by Ian Morton
Unfortunately for Netflix, original movies are not their forte. While there are a many added each month, very few live up to the weighty expectation the streaming behemoth often drums up on social media ahead of release. With each feature sold on the premise of big names attached rather than viewer recommendation, it’s hard not to feel a twinge of despair when the latest push notification springs up to tell you what’s ‘new this week’.
While all genres have taken a hit at some point, the sci-fi genre in recent years has taken a complete bashing. From the well marketed but much maligned Cloverfield Paradox to the disappointingly dull, Bird Box, it’s no surprise that so many space odysseys, alien invasions and post-apocalyptic titles disappear from the collective consciousness as quickly as they arrive.
Thankfully, I Am Mother is a break in Netflix regularly scheduled mediocrity, as it builds an intriguing world, challenges well held conventions and houses it in an appropriately sterile environment.
After a unknown catastrophe hits earth, the story follows Daughter (Clara Rugaard) and her android parent, Mother (voiced by Rose Byrne) as they live out their lives in a embryo facility designed to repopulate the earth. After an unknown traveler on the outside comes knocking (Hilary Swank) at the door, the unusual parental bond between Mother and Daughter is pushed to its limits.
From its opening act, the film screams influences from both classic and more modern sci-fi. As we trawl through the facility in the opening shots, flecks of Alex Garland’s, Ex Machina as well as Ridley Scott’s, Alien franchise can be seen painted over every surface. While some could rightly argue a sense of mimicry, the gamble pays off as the tone is set early and gives a feel for what’s to come.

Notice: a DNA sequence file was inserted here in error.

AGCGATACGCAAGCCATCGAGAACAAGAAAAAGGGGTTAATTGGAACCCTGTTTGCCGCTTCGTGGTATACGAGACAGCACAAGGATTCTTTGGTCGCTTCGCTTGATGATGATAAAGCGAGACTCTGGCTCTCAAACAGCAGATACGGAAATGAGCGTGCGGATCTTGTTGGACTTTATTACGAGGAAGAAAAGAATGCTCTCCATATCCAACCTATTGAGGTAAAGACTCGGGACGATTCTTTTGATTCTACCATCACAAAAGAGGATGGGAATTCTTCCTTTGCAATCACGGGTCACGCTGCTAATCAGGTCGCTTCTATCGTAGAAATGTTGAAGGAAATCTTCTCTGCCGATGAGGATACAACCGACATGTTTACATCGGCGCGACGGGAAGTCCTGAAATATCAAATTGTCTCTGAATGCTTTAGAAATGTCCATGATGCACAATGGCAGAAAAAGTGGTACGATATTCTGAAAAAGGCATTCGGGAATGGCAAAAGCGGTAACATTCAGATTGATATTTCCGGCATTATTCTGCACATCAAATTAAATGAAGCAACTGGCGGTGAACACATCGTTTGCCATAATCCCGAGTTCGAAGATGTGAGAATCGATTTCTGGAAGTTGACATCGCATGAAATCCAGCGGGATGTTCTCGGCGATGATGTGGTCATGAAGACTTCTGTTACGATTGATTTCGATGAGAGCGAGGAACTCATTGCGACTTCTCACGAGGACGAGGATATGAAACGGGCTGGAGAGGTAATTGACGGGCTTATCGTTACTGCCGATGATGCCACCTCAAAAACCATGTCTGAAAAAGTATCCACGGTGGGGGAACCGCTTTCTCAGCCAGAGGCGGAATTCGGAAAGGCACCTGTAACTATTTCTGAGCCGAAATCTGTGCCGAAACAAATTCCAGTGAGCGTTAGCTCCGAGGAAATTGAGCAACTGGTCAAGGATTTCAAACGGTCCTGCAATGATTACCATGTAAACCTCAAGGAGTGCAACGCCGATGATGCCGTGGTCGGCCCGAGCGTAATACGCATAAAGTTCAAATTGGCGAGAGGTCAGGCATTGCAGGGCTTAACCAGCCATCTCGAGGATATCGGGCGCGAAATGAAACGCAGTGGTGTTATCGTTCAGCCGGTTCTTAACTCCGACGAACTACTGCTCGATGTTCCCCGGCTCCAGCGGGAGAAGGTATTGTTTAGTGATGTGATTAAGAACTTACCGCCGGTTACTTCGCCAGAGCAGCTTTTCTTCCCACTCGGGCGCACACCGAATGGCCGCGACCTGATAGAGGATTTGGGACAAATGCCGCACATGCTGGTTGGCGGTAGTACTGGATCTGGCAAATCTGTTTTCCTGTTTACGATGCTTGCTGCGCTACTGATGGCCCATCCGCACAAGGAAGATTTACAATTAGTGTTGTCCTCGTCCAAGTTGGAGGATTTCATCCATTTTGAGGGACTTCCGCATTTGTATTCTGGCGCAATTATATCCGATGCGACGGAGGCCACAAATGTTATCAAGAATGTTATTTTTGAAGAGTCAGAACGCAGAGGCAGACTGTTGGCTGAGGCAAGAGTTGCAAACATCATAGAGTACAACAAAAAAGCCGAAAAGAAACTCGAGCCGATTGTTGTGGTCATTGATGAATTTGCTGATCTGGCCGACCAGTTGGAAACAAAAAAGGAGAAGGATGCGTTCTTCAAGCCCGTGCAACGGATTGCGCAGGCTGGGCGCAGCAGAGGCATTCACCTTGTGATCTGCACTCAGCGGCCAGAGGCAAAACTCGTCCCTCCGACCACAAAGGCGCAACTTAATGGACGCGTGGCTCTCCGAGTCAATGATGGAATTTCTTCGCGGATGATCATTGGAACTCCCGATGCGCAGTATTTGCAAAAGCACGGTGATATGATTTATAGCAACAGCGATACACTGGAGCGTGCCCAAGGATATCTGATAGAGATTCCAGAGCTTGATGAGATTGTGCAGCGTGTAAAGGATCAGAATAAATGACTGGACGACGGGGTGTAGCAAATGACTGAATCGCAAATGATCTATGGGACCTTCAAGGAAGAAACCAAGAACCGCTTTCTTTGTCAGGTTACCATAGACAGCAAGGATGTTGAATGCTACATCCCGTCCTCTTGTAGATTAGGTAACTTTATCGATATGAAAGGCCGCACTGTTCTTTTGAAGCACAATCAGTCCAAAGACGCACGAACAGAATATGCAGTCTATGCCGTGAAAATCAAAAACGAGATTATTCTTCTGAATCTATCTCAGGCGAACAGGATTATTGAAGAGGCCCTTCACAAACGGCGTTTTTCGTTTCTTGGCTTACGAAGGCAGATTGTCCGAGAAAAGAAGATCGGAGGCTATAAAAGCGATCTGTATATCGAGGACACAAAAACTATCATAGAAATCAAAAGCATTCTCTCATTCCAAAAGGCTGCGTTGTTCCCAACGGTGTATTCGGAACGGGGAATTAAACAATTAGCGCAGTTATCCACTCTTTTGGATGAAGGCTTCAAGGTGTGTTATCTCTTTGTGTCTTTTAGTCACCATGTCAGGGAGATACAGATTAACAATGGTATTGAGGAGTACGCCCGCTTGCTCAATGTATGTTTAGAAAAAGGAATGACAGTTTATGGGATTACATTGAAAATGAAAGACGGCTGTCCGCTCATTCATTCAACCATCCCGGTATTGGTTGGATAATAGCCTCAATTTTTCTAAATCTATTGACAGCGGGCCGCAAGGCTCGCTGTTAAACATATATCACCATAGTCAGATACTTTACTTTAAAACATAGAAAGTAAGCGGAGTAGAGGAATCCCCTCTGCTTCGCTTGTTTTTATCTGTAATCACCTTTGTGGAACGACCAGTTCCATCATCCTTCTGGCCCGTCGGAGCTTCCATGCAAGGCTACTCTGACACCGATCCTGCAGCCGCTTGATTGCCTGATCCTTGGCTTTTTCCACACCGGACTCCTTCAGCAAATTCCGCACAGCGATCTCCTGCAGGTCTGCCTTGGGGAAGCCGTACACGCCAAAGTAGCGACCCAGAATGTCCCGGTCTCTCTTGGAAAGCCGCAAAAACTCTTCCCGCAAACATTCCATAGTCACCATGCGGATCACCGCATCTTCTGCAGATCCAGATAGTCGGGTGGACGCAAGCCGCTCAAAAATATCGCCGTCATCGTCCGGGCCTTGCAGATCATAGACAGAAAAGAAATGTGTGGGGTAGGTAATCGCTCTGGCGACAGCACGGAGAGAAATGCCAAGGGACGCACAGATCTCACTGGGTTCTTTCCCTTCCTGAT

Structurally, the film echoes Dan Trachtenberg’s terrifically tense, 10 Cloverfield Lane but also suffers from the same 3rd act issues. Writer/director, Grant Sputore is careful in building his world and focusing on a key theme but gets a little lost when trying to wrap it all up. Rather than staying in lane, the narrative is shaken up about two thirds in a way that it never really recovers – an odd move considering how intriguing its central premise is to investigate.
What truly sets this film apart from the others however, is the superb performances from the cast. Clare Rugaard and Rose Byrne are brilliant as human Daughter and android Mother, giving good chemistry to the unique pair and a true depth to the central nature vs nurture debate the film dips in and out of. While Hilary Swank could be seen as the selling point of the film, it’s the relationship between the leads that does the film justice.
Overall, while it does have flaws, I Am Mother is certainly one of the best sci-fi offerings the streaming platform has going for it. While 2018’s Annihilation still ultimately reigns as Netflix sci-fi champion, it’s nice to see that decent sci-fi isn’t exclusive to the platforms stellar TV offerings.
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